Cultivating Big Data Adoption in Banking: Part 2
This is our seventh and final post in a series presenting the findings from the IBM Institute for Business Value and University of Oxford’s Big Data study and excerpts from the report, “Analytics: the real world use of big data in financial services.”
Analysis of the findings by my IBM colleagues David Turner, Michael Schroeck and Rebecca Shockley provide new insights into how banking and financial markets companies at each stage are advancing their big data efforts.
Driven by the need to solve business challenges, in light of both advancing technologies and the changing nature of data, banking and financial markets companies are starting to look closer at big data’s potential benefits. To extract more value from big data, the report offers a broad set of recommendations tailored to banks and financial markets firms.
Start with existing data to achieve near-term results
To achieve near-term results while building the momentum and expertise to sustain a big data program, it is critical that banking and financial markets companies take a pragmatic approach. As our respondents confirmed, the most logical and cost-effective place to start looking for new insights is within the organization’s existing data store, leveraging the skills and tools most often already available.
Looking internally first allows organizations to leverage their existing data, infrastructure and skills, and to deliver near-term business value while gaining important experience as they then consider extending existing capabilities to address more complex sources and types of data. While most organizations will need to make investments that allow them to handle either larger volumes of data or a greater variety of sources, this approach can reduce investments and shorten the timeframes needed to extract the value trapped inside the untapped sources. It can accelerate the speed to value and enable organizations to take advantage of the information stored in existing repositories while infrastructure implementations are underway. Then, as new technologies become available, big data initiatives can be expanded to include greater volumes and variety of data.
Build analytics capabilities based on business priorities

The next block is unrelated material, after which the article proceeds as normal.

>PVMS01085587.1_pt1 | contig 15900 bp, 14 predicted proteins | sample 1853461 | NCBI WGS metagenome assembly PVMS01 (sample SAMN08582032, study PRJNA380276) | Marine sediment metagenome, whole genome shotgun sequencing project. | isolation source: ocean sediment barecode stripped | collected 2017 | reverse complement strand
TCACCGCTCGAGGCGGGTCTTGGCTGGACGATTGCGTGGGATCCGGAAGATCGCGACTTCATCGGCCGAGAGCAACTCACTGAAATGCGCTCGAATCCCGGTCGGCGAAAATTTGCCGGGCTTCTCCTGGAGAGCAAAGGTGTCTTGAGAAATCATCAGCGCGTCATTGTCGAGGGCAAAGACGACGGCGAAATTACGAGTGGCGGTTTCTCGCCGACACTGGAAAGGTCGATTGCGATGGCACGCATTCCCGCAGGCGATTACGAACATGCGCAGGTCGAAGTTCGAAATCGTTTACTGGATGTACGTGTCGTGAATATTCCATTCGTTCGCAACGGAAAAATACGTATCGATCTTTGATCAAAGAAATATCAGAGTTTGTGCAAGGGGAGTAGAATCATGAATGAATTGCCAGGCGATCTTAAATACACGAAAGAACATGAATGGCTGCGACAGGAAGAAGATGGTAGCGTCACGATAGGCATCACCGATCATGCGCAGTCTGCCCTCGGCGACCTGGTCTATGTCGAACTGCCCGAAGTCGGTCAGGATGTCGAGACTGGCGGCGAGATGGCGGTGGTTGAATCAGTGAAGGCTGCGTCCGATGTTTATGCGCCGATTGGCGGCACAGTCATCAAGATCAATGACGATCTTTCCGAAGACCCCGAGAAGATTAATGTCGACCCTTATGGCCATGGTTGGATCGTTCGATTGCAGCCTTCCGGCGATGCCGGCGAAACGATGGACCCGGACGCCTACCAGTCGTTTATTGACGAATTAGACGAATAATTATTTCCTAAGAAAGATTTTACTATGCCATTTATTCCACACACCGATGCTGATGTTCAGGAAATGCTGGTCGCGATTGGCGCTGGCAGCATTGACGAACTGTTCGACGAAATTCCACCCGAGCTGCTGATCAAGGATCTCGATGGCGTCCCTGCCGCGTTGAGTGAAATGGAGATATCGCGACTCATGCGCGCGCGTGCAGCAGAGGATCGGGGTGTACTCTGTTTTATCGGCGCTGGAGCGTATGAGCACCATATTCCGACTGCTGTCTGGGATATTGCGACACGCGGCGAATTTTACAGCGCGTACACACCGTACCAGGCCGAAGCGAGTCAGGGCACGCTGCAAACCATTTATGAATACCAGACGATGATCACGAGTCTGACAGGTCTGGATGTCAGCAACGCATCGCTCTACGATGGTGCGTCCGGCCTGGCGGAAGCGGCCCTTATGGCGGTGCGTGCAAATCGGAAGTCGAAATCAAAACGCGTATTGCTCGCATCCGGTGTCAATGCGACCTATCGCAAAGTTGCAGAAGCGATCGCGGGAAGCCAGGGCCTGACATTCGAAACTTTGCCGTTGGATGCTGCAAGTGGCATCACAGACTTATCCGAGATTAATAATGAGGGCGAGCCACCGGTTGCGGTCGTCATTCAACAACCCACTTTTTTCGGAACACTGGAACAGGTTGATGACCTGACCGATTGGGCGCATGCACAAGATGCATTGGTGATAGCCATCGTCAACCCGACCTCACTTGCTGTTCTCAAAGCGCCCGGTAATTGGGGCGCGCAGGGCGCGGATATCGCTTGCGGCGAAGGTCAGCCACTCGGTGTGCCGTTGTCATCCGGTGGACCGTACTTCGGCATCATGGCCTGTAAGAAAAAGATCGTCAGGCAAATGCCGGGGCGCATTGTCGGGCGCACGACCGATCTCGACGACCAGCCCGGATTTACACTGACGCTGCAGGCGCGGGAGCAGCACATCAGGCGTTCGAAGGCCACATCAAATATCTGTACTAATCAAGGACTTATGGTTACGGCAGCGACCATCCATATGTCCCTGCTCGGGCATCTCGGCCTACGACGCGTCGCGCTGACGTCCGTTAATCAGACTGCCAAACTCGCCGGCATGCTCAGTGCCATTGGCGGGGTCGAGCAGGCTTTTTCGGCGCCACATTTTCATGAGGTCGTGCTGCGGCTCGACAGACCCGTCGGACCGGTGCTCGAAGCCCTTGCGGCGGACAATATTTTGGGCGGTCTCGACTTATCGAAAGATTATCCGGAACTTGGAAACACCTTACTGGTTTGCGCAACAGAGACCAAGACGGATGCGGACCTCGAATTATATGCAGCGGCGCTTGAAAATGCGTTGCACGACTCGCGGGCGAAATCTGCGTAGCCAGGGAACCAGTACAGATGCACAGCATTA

The unique priorities of each financial institution should drive the organization’s development of big data capabilities, especially given the tight margins and regulatory compliance requirements that most banks and financial markets firms face today. The upside is that many big data efforts can concurrently reduce costs and increase revenues, a duality that can bolster the business case and offset necessary investments.
For example, several financial institutions leverage customer insights gleaned from big data to design marketing activities, execute campaigns and capture sales leads across all channels, product lines and customer segments. This can improve relationships and lower the cost of operations while increasing revenues. Others are using big data technologies to enable data integration across channels. This positions them to provide superior and consistent channel user experience, improve customer satisfaction and reduce costs.
Banking and financial markets companies should focus on acquiring the specific skills needed within their own organizations, especially those that will increase their ability to analyze unstructured data and visually represent it to be more consumable to business executives.
Create a business case based on measurable outcomes
To develop a comprehensive and viable big data strategy and the subsequent roadmap requires a solid, quantifiable business case. Therefore, it is important to have the active involvement and sponsorship from one or more business executives throughout this process. Equally important to achieving long-term success is strong, ongoing business and IT collaboration.
Getting on track with the big data evolution
An important principle underlies each of these recommendations: business and IT professionals must work together throughout the big data journey. The most effective big data solutions identify the business requirements first, and then tailor the infrastructure, data sources, processes and skills to support that business opportunity.
To compete in a consumer-empowered economy, it is increasingly clear that banks and financial markets firms must leverage their information assets to gain a comprehensive understanding of markets, customers, channels, products, regulations, competitors, suppliers, employees and more. Financial institutions will realize value by effectively managing and analyzing the rapidly increasing volume, velocity and variety of new and existing data, and putting the right skills and tools in place to better understand their operations, customers and the marketplace as a whole.
To learn more
- Read the research report Analytics: the real world use of big data in financial services
- Part 1 of Bob's series: Looking at New Research on Big Data in Financial Services
- Part 2: Customer Analytics Drive Initiatives in Financial Services
- Part 3: Big Data for Banking: Depends on a Scalable, Extensible Information Foundation
- Part 4: Financial Services Focused on Gaining Insights from Internal Data
- Part 5: Big Data Requires Strong Analytics Capabilities
- Part 6: Cultivating Big Data Adoption in Banking: Part 1
- See more blog posts, videos, podcasts and reports on banking
- Watch this short animated demonstration of big data and analytics at work in banking